Feel Free is the debut Baltimore’s Proper Nouns, a power pop three-piece led by singer/songwriter and guitarist Spencer Compton. Joined by Jon Birkholz on bass and Joe Martin on drums, Proper Nouns delivers the kind of fast, punchy, punk-influenced, 80’s alt/pop associated with artists like Elvis Costello, Squeeze, XTC and very early R.E.M. at their most Beatlesque. Compton actually borrows a quick guitar melody from George Harrison’s “Here Comes the Sun” in “Borrowing From the Future,” but his often political lyrics are sung at such a spitfire pace that they’re difficult to make out. You might suspect that a song like “Emma” is a simple love song, but words like “institution” and “revolution” jump out of the lyrical word salad that even a concerted effort cannot easily suss out, suggesting that Compton has a lot more going on than say, looking at the moon in June.
In the video for “Known Unknowns,” Proper Nouns mixes performance footage or the trio with brief video shots of politicians on both sides of the political aisle, in a song that expresses a strong anti-war sentiment. It’s also that only track of the 14 here that reaches three minutes, while including some of Compton’s more interesting chording. On the title track, he even plays a brief solo, but like a lot of the fast punky power pop in this vein, there’s little space or interest in traditional soloing, with Compton’s bright guitar tones rely brief fills and an aggressive rhythmic attack to build tension and excitement.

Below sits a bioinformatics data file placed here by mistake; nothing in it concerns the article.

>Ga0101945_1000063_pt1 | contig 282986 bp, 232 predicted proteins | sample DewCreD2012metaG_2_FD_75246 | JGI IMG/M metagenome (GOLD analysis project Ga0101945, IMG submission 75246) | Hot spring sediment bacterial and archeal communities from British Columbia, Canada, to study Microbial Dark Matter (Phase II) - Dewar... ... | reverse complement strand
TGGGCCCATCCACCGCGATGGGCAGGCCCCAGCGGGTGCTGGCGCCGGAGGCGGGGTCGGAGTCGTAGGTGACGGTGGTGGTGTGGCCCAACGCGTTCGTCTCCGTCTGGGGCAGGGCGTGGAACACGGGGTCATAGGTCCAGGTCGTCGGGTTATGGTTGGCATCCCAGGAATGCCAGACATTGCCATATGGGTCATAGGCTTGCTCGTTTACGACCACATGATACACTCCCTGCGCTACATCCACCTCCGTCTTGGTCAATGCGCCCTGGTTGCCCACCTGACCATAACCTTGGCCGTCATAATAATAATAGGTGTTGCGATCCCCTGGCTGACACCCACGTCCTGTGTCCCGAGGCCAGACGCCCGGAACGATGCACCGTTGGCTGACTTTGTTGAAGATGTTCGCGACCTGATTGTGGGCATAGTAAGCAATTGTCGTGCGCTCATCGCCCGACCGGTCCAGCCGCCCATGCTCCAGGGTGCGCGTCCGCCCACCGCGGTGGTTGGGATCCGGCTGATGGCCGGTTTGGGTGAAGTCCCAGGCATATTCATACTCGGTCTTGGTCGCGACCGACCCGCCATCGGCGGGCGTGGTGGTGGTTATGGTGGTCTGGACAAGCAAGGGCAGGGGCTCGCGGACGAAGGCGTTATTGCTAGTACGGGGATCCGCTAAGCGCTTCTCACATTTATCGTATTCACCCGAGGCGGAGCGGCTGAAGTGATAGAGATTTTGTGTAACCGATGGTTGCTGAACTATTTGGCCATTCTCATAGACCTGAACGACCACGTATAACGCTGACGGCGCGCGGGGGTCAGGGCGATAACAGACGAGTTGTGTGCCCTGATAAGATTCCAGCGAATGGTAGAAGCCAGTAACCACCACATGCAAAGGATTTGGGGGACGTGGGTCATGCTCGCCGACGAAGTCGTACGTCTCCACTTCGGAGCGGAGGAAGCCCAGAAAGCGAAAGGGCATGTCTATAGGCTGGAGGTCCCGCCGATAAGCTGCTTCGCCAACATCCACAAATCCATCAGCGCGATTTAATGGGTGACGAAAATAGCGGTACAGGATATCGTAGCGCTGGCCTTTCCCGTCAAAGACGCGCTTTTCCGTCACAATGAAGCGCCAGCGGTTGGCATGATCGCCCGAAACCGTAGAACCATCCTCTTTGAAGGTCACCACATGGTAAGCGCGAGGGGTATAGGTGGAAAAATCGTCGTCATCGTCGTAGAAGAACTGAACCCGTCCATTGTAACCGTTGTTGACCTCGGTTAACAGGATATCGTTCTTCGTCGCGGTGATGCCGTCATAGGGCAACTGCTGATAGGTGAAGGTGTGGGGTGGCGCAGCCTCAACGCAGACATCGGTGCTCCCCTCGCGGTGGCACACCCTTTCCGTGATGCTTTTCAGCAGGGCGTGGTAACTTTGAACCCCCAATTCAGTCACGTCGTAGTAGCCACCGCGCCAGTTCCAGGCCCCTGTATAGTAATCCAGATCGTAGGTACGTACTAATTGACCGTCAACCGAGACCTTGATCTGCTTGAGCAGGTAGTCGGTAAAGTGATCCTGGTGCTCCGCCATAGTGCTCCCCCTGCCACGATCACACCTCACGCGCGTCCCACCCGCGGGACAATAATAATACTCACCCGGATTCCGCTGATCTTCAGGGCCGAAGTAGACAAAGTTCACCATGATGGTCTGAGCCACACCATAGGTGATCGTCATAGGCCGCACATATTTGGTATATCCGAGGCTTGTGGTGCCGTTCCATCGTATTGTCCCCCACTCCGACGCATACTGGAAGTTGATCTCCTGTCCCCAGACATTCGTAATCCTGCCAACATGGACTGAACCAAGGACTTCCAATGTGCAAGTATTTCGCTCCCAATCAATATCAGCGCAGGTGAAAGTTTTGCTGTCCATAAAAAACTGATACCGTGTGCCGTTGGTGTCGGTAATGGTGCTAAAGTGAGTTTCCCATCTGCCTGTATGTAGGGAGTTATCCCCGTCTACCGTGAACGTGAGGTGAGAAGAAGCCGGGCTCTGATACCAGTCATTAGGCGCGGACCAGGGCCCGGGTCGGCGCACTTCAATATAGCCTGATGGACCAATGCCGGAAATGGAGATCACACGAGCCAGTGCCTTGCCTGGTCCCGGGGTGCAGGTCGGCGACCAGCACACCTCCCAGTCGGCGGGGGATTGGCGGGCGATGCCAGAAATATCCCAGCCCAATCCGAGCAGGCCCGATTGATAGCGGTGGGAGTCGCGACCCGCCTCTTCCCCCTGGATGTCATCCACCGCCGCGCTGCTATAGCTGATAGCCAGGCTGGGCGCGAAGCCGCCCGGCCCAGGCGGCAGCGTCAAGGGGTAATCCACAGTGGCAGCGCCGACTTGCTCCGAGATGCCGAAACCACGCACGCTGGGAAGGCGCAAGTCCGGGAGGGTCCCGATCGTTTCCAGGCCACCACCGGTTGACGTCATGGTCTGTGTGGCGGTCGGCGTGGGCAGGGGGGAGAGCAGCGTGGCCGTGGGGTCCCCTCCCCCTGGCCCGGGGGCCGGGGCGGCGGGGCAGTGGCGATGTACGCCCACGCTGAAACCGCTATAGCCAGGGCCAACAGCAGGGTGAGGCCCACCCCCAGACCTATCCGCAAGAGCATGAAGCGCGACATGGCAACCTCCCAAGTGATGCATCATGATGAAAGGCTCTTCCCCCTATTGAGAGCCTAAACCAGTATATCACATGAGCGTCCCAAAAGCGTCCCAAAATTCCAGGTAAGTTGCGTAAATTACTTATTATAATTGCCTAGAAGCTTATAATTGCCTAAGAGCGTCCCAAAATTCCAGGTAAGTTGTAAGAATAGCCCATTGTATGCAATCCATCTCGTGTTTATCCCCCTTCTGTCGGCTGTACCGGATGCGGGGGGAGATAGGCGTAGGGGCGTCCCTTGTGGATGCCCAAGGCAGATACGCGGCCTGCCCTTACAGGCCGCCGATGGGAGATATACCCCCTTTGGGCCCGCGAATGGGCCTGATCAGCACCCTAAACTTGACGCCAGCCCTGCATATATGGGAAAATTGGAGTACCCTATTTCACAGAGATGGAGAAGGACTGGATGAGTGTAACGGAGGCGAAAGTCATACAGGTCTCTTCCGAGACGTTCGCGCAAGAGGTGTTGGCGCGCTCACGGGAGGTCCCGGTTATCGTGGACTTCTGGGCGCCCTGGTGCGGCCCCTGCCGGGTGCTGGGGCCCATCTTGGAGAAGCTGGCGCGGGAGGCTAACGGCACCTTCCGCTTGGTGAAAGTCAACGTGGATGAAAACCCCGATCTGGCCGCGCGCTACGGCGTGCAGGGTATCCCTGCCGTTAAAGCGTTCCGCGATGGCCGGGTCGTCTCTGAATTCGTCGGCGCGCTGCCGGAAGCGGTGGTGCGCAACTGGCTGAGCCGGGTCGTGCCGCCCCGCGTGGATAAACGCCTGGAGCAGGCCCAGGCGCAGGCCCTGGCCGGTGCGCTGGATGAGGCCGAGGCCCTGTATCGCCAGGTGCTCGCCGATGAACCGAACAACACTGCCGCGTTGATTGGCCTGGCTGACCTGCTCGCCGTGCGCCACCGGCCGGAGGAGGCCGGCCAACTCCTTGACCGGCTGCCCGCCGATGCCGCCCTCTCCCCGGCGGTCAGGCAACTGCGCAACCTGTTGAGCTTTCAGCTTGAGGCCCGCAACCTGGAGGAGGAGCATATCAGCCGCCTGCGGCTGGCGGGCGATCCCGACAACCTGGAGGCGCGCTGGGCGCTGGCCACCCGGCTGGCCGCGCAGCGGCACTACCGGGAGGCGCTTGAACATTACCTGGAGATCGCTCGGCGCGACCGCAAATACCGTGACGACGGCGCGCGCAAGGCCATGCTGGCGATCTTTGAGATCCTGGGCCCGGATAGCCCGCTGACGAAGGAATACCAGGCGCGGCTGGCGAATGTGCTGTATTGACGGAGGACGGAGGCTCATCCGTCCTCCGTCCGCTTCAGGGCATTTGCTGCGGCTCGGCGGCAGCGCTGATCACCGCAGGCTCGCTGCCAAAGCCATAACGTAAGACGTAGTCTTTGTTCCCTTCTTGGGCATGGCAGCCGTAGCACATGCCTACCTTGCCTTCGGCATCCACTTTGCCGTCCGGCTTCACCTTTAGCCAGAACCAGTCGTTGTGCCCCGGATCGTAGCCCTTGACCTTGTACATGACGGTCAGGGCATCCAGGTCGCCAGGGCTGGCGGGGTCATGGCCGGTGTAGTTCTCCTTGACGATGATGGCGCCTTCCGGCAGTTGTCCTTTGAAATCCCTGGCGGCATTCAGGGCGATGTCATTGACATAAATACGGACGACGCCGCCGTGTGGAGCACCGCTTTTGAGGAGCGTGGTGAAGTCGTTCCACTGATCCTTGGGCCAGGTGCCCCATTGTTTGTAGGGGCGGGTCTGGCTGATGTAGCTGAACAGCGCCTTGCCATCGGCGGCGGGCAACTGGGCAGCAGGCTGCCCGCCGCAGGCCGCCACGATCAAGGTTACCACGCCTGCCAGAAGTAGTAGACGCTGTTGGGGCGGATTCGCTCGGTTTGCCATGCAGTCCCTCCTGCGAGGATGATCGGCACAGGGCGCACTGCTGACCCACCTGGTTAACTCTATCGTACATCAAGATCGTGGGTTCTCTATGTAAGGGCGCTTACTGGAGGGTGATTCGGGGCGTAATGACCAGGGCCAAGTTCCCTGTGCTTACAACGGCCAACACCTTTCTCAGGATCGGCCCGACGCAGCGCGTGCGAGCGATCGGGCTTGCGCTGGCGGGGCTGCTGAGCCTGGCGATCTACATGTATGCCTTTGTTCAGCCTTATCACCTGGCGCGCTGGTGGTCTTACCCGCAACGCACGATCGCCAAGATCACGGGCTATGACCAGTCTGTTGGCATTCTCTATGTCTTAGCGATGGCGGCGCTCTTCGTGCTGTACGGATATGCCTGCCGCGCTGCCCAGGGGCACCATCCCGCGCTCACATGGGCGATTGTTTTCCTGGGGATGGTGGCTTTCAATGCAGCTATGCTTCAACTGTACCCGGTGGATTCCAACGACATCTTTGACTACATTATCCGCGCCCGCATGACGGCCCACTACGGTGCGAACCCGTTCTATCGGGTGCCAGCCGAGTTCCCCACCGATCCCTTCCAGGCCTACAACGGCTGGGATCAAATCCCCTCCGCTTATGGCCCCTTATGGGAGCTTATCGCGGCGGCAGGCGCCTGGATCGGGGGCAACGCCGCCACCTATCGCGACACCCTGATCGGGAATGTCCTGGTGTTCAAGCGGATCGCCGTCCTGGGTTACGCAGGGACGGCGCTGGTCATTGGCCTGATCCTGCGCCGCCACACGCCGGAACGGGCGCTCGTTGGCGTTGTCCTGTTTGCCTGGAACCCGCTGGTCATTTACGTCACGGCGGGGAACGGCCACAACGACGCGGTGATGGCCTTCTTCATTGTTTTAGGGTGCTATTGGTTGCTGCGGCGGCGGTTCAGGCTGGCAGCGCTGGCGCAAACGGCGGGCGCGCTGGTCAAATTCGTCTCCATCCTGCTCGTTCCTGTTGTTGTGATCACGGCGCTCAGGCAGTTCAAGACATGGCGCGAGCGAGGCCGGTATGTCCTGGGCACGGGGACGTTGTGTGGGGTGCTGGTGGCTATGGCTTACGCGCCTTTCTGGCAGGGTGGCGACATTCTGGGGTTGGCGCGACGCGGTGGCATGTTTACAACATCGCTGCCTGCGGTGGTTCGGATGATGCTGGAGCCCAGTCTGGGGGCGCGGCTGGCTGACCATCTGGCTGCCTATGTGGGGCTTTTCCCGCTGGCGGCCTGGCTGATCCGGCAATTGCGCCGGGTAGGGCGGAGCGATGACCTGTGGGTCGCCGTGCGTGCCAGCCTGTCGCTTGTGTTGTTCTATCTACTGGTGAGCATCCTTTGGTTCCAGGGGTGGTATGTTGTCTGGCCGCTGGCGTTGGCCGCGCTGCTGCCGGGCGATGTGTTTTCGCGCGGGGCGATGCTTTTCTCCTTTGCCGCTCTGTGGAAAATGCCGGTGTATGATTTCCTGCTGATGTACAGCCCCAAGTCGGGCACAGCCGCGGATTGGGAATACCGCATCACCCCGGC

Proper Nouns are looking for “Redeeming Qualities” while coping with “Terror By the Book,” but veiling their paranoia and “Fear to Care” with the kind of bold, fast party pop that makes a crowd “Get Happy.” Perhaps hearing Compton’s airy voice but not necessarily making out the words, made these brief, pop rock songs feel more-cheery than they might have felt if I’d taken in every word (he does claim to be “Post-Everything,” after all), but I’m not complaining. In a world divided by political parties and the varied “Isms,” it’s hard to get nostalgic for “Y2K,” but time marches on, and thankfully some of the more enjoyable musical vibes never get old.
Key Tracks: “Known Unknowns” / “Redeeming Qualities” / “Borrowing From The Future”
-Reviewed by Brian Q. Newcomb